Know the Performance Levels of Your Gages
By understanding the characteristics of three types of gages, you can choose the correct one for your application.
Micrometers and calipers are essential tools in the manufacturing world. They are versatile and cost effective. For many applications, especially those at inspection stations where variety outweighs volume, they are the tool of choice. They also have kept up with technology and the growing needs of data collection, in so far as they have the means to share data wirelessly for collection and part variation.
However, it is not uncommon for part tolerances and the speed of manufacturing to begin showing the limitations of relatively slow measuring speed and operator-intensive needs. Soon it is obvious that other means are needed to ensure part adherence to specification. At that point, it becomes time to stop measuring and start gaging your parts.
Measuring is the slow process of using a tool with a built-in scale to compare the part size to its internal scale. Think micrometers and calipers, which have the measuring system built in. On the other hand, gages compare the part dimension on an instrument that uses an external master as a reference and tells us whether the part is smaller or larger than the master.
Depending on gage characteristics, there is probably one that will meet the versatility, speed and performance required for the dimensional challenge. There are different classes of gages that, based on some of their design characteristics, determine the level of performance of which the gage is capable.
In general, this refers to variable gaging. There are nuances, however, that can really increase a gage’s capabilities.
Let’s start with a variable gage that has been around practically since the invention of the dial indicator. The adjustable bore gage, just as the name notes, can be adjusted to measure different sizes. This gage requires an external master to set its reference against which it compares the part. Once set to its size, a user needs a little skill to rock the gage to find the bore diameter. This skill, combined with today’s digital dial indicators with dynamics, makes the job an easy one to perform. With practice, repeatability to a couple of microns can be achieved.
It is amazing how a simple addition can make a significant improvement to the performance capabilities of a comparative gage. The next step up is an adjustable gage that incorporates a reference stop: an adjustable snap gage. Here again, the name says it all. It is adjustable, and it snaps into place. While the adjustable bore gage requires the user to rock the gage to find the size, a snap gage’s reference stop enables the user to place the gage on the outside diameter and the backstop essentially helps lock it into place. Now there is virtually no operator involvement or influence, and the speed and performance of the measurement increases dramatically. Therefore, a snap gage with its fixed backstop halves the level of performance compared to the adjustable bore gage, and we can be assured that we can gage to 1 micron.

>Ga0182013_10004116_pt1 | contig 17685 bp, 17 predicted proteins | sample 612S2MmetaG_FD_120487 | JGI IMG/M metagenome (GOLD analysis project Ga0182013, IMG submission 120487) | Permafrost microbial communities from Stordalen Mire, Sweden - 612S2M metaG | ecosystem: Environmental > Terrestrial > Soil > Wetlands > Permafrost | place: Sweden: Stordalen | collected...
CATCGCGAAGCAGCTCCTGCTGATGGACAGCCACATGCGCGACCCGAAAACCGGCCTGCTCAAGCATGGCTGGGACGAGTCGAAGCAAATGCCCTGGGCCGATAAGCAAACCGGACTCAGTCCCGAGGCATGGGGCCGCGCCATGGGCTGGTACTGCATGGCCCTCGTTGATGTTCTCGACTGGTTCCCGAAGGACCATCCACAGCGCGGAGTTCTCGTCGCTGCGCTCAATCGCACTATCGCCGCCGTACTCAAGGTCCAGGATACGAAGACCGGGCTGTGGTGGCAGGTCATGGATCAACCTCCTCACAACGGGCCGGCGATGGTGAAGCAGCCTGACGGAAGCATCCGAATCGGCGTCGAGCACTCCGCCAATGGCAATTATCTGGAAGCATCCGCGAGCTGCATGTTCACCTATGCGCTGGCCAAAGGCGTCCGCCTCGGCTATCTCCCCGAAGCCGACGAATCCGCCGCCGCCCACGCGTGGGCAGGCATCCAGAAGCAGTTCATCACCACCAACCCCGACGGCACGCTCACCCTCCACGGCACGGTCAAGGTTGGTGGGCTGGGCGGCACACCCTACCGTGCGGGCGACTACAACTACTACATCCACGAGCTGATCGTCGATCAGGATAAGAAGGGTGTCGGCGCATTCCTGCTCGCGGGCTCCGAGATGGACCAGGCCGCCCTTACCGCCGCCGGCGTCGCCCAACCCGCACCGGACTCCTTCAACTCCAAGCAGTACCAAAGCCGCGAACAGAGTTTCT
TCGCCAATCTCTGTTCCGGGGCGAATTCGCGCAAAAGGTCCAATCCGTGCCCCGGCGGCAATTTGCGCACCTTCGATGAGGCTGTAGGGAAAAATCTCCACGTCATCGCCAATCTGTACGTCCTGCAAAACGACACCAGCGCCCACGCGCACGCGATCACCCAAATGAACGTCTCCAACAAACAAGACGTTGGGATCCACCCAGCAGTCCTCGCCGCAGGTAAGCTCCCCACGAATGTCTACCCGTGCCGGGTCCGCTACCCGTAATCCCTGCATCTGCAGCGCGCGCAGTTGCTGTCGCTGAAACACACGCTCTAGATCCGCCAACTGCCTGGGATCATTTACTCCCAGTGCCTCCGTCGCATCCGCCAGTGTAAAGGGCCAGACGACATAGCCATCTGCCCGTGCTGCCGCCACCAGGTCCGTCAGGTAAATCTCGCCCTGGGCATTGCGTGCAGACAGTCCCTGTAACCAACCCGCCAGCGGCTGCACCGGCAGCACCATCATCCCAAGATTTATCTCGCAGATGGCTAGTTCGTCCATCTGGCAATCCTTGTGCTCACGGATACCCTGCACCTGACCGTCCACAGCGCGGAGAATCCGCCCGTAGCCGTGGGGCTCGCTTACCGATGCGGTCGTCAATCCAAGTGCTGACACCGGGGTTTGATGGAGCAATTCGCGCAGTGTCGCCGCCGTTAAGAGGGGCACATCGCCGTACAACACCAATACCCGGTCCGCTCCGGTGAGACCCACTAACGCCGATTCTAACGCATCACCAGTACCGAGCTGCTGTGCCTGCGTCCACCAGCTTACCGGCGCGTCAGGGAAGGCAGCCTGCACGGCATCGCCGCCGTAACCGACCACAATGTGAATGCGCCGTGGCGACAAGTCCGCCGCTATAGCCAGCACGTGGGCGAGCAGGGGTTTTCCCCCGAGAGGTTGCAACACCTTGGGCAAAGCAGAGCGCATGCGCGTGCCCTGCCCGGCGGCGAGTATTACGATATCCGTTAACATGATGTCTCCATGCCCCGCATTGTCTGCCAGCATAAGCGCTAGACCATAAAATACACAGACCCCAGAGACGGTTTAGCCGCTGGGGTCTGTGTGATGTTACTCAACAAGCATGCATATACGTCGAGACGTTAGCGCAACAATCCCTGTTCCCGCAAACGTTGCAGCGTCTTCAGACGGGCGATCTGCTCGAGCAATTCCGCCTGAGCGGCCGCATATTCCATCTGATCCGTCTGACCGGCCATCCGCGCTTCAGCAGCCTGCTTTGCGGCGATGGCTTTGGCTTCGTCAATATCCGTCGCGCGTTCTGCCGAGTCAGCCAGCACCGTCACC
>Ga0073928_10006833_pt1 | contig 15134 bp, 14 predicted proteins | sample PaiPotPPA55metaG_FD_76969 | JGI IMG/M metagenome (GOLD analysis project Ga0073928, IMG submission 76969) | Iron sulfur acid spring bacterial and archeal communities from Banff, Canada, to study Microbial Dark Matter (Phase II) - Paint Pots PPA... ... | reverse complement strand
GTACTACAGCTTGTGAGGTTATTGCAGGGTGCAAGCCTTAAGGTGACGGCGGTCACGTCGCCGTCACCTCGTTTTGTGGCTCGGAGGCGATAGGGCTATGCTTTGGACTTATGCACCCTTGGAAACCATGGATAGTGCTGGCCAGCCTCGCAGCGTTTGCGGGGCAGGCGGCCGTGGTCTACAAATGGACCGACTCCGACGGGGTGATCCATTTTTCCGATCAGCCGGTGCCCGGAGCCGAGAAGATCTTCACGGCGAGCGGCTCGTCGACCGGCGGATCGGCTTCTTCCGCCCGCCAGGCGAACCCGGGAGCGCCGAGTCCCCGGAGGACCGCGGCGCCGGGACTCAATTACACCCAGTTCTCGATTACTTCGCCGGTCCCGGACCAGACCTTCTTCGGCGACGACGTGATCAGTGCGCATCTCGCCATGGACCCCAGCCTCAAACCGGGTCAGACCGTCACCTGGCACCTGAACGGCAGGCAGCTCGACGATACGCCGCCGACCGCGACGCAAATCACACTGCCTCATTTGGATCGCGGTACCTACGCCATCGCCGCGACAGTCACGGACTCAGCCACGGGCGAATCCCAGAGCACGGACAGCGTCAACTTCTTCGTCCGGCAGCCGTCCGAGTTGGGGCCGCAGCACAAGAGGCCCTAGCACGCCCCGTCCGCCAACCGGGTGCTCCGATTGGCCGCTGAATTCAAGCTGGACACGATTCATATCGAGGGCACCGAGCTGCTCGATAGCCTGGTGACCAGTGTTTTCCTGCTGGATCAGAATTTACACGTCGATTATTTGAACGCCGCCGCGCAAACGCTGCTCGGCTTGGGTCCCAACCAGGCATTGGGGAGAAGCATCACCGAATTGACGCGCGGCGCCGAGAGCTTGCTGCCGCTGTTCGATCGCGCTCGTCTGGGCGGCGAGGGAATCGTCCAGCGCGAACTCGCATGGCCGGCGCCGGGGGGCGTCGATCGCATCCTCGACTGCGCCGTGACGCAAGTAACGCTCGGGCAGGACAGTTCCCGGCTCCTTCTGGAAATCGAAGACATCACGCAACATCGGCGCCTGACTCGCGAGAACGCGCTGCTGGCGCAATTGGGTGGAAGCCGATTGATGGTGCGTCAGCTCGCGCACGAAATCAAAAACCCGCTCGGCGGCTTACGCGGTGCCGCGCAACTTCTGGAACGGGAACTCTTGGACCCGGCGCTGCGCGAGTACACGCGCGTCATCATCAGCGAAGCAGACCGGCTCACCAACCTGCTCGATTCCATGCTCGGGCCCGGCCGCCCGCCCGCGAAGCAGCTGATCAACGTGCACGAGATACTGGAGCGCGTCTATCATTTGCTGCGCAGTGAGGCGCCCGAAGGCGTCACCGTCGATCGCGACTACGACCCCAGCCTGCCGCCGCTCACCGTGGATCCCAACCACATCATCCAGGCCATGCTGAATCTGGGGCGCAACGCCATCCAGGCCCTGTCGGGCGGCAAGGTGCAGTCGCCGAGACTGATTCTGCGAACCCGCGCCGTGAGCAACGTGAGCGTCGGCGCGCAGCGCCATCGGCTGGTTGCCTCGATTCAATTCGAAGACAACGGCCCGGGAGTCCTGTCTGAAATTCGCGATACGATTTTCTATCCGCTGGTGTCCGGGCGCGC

We can then move to the ultimate performer, the fixed variable gage, to make the measuring process even faster and more accurate. It sounds like an oxymoron, but it really is a fixed gage that is manufactured to measure one size, yet still have the ability to make a comparative measurement between a master and the part. These gages include air gaging or mechanical plug gages. Their bodies are made very close to the part size, but they also allow for easy entry to the part while providing enough clearance to minimize centralization error with relatively long comparative range.
These gages are designed for speed and performance. Because of the tight clearance, there is no chance for operator influence because the gage can only go in to the part one way, and there cannot be any rocking. Once the gage is in the part, the reading is instantaneous and to a very high degree of accuracy. For high-volume, tight-tolerance applications, a fixed variable gage is the gold standard of submicron comparative performance.
The chart above helps to explain the characteristics of the gaging systems highlighted in the column above. By understanding the needs of the measurement and the performance characteristics of the gaging, it becomes apparent which may be the best for your application.
Measuring workpiece dimensions is relatively simple for machine operators but measuring workpiece geometry which involves more complex comparisons of part shape to an ideal shape--is now also practical on the shop floor. The gaging equipment for doing this is coming down in price while becoming easier to use.
Guidelines used to standardize the measuring process can provide a good basis for making gage decisions.
Just because dial indicators have been around since the early 1900s, don't expect them to fade away with the last century. This tool's long-term popularity is well earned.